In an action by a former hospital patient against the hospital to recover for personal injuries suffered when she allegedly fell out of bed while a patient at the hospital, there was a triable issue of fact concerning the running of the one-year period of limitations contained in CCP § 340.5, and thus the trial court committed reversible error in granting the hospital’s motion for summary judgment on the ground that the one-year period of limitations had run. Plaintiff’s complaint alleged that she did not discover that the fall from the bed was the cause of her injuries until eight days after her fall from the bed, which was less than one year before the filing of her action.
Murillo v. Good Samaritan Hospital (1979), 99 Cal. App. 3d 50
In a medical malpractice action against an orthopedic surgeon, the trial court erred in granting the surgeon’s motion for summary judgment based on the 1-year statute of limitations (CCP § 340.5), where plaintiff’s action was filed approximately 10 months after she discovered she had been a victim of medical malpractice, and where the surgeon, although not specifically named as a defendant, was substituted as fictitious Doe I approximately 16 months after the complaint was filed. In interpreting and applying CCP § 474, permitting actions against fictitious defendants, the trial court used an erroneous standard in holding that plaintiff was charged with not only her actual knowledge at the time she filed suit, but information that she could have obtained from the exercise of reasonable diligence which would have enabled her to file suit against the surgeon in timely fashion.
Munoz v. Purdy (1979), 91 Cal. App. 3d 942
In a malpractice action against several doctors for damages for paralysis of plaintiff’s foot following surgery for a ruptured disc, in which the complaint was filed more than three years after the operation, the trial court committed reversible error in granting defendants’ motion for summary judgment on the ground the action was barred by the one-year statute of limitations (CCP § 340.5). A trier of fact could reasonably conclude that plaintiff exercised due diligence but nevertheless did not discover the negligent cause of his injury for two years after the operation and within one year before the complaint was filed, where defendants had assured plaintiff his condition was temporary, but that recovery would take a long time, where plaintiff had experienced a gradual recovery over a period of twenty or twenty-one months, where a medical consultant informed plaintiff and his attorney that temporary paralysis could occur in an operation of that type even with the exercise of reasonable care by the surgeon, and expressed the opinion that no meritorious case could be made out until plaintiff’s condition became permanent, and where the complaint was filed within one year after an orthopedic surgeon informed plaintiff that his paralysis had become permanent.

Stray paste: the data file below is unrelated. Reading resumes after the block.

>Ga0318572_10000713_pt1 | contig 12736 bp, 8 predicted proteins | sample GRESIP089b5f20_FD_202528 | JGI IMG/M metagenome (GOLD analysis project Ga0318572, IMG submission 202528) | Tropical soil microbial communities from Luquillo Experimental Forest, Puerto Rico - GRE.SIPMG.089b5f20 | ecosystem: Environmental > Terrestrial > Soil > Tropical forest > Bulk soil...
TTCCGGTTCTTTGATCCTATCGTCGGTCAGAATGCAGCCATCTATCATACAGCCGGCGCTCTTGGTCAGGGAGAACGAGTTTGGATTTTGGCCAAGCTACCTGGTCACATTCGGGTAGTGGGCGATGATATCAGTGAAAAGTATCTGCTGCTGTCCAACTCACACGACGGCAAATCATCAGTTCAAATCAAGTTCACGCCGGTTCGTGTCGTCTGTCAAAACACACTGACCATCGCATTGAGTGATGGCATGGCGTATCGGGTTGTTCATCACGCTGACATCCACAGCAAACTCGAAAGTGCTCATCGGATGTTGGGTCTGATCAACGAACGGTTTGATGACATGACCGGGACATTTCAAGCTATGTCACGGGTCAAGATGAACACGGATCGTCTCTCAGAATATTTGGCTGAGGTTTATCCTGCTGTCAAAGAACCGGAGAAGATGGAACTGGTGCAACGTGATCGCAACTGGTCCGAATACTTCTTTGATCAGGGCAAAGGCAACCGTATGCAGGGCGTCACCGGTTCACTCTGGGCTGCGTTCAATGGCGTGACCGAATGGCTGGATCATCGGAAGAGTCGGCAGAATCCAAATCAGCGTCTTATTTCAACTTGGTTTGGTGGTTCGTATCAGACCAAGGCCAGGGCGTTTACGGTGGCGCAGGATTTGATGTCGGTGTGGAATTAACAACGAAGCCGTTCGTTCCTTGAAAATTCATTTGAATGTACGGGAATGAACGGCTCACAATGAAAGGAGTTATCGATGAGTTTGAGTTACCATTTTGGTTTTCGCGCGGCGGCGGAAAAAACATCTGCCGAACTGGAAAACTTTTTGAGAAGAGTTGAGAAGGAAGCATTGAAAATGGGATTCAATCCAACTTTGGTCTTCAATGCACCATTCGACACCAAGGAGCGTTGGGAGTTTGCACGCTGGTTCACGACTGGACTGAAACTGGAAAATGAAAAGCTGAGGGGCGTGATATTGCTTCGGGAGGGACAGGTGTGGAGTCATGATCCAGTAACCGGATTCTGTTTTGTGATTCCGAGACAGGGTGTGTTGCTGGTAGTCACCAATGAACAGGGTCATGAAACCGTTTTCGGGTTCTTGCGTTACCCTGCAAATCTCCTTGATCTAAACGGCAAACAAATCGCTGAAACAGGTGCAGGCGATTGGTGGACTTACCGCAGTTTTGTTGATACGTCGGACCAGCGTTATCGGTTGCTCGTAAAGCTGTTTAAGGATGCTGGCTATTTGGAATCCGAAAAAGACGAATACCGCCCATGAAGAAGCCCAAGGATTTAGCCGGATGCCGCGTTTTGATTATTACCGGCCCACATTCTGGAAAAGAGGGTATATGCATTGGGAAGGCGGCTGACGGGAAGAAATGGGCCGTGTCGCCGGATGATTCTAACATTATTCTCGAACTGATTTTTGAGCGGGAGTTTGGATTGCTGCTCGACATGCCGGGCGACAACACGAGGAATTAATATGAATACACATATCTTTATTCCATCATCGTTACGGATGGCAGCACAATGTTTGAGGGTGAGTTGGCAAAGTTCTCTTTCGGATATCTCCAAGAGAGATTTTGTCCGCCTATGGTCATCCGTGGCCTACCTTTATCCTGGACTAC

Enfield v. Hunt (1979), 91 Cal. App. 3d 417
When the plaintiff in a medical malpractice action alleges the defendant health care provider misdiagnosed or failed to diagnose a preexisting disease or condition, there is no injury for purposes of Code Civ. Proc., § 340.5, until the plaintiff first experiences appreciable harm as a result of the misdiagnosis, which is when the plaintiff first becomes aware that a preexisting disease or condition has developed into a more serious one.
Drexler v. Petersen (2016), 209 Cal. Rptr. 3d 332
As you can see, when the time for the statute of limitations begins to run can be variable based on the specific circumstances of each case. If you think you, or a loved one, may be a victim of medical malpractice, you should contact an attorney immediately for an evaluation.